Review: Geoff Gibbons – “Buffalo Hotel”
It doesn’t take long into Geoff Gibbons’ Buffalo Hotel before it feels like this is the long long John Denver album that never saw the light of day. As soon as the opening lines of first track “Ain’t Goin’ Back” start, it feels like the missing piece of Americana that we’ve been waiting for all along. Over the next hour, prepare to be taken on a sonic soundscape that feels like a road trip that feels both familiar and refreshingly new.
Gibbons bears the rare gift of songwriting paired with pristine musicality on record. His songs tell stories of travel, lovelorn entities, and self reflection. There are plenty of journeys packed into a relatively short album, which is big on experience and will easily resonate with an audience ready to let Gibbons be the driver of this musical vehicle.
Genre wise, Gibbons nestles within alt-country, folk, and classic rock, finding his groove on the first track, and never losing it throughout the whole album. This is a rare feat that we don’t see often. Buffalo Hotel is a cohesive musical project that isn’t afraid to name drop locations like Carolina and Idaho and let you in on the experience of soul searching on the road.
Buffalo Hotel is the type of album that sounds like a soundtrack meant for a film that doesn’t necessarily exist. But it’s easy to picture a narrative being made out of these songs that would suit a moving image, and that may be the greatest testament of all to this record’s success. Gibbons’ record lends is so fully realized and self sufficient that it needs to be explored further, providing deeper levels and unraveling itself more upon multiple listens.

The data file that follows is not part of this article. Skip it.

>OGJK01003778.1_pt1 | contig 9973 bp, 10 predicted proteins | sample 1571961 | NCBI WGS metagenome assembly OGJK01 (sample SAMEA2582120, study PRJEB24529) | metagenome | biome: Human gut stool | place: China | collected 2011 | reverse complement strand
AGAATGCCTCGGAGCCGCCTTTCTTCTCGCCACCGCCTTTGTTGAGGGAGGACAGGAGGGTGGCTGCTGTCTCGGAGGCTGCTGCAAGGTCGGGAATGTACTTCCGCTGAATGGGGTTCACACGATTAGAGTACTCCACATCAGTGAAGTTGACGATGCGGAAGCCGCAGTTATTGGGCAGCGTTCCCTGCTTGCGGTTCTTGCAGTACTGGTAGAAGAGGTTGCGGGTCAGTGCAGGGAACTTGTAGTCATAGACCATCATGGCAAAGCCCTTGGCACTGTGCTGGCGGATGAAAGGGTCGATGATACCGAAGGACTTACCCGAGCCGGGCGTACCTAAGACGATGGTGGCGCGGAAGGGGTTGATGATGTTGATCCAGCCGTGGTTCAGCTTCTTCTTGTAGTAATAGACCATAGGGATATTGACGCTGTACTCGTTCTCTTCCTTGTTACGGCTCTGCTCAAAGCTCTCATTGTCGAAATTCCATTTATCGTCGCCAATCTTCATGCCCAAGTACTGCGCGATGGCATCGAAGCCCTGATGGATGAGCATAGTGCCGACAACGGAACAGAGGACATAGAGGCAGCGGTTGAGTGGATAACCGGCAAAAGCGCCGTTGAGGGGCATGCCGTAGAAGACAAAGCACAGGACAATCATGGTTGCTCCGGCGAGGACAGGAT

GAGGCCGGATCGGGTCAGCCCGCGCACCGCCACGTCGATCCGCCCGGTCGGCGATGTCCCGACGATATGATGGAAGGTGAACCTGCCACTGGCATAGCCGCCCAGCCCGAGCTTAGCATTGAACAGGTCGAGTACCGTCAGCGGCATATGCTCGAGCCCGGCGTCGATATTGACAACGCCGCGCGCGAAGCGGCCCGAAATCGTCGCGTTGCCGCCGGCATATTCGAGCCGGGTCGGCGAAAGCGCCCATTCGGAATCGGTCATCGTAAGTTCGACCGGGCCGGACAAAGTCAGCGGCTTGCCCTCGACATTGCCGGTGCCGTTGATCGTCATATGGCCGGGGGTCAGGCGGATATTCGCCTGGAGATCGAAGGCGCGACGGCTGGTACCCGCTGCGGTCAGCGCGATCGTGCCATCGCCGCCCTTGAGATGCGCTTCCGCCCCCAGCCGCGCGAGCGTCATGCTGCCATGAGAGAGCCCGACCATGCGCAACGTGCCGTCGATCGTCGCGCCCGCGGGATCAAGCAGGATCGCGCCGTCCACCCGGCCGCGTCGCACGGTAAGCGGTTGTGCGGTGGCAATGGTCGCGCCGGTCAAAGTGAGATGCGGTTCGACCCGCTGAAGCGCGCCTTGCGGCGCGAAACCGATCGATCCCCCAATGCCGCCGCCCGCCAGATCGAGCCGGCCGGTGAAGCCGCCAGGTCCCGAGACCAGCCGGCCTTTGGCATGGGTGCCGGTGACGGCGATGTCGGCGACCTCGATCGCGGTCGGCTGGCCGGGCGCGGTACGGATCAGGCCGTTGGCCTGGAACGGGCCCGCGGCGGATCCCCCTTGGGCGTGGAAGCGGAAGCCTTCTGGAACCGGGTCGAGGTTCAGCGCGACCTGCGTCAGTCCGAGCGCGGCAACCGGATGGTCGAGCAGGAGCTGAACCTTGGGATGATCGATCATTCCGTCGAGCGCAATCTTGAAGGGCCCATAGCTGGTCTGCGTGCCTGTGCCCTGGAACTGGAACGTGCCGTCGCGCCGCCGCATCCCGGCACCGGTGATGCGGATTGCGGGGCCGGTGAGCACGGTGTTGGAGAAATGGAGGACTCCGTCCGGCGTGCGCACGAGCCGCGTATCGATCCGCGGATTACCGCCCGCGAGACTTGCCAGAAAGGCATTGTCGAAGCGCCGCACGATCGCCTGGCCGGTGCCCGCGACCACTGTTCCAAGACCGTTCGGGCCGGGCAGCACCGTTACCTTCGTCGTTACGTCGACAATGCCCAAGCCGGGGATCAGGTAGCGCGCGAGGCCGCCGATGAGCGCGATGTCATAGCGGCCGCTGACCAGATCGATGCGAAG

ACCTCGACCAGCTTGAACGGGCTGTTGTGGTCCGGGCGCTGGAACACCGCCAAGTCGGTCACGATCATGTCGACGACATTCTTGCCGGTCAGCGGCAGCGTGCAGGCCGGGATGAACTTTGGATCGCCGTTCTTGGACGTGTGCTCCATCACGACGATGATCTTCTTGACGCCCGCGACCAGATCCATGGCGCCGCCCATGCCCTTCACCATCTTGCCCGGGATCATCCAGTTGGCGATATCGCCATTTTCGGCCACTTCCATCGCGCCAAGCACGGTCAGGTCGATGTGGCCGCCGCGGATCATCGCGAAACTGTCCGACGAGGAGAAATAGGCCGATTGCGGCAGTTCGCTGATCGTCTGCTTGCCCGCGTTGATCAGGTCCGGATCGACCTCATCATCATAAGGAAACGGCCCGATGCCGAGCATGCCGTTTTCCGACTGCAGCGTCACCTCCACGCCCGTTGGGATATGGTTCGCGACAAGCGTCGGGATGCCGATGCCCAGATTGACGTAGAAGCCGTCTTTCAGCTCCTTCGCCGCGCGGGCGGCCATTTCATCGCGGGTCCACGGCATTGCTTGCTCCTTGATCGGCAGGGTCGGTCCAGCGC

On “Hard Hard Rain” we have a song that emotes and relates as much as it succeeds musically. That’s one of the issues with modern music, is how it elicits a feelings from its sound and not necessarily what it has to say. Luckily with Geoff Gibbons, we have an artist on our hands that is capable of doing both. Gibbons isn’t afraid to emote, and that is his greatest gift.
Later on the album, Gibbons showcases his vocal capabilities on “Me and Buffalo Bill”, with a raspy yelp mid chorus. He continues the variety by going all out western on “Goodbye Adeline” that evokes the album cover’s dusty wooden tavern to a tee.
Ultimately, we have an album on our hands that is special because of its timeless feel, its candor, and its ability to be uninhibitedly earnest. It is very clear upon listening to Buffalo Hotel that this is not a concept album. This is Geoff Gibbons as a stripped down artist without any pretenses. That’s what will make Buffalo Hotel a favourite among its audiences for years to come.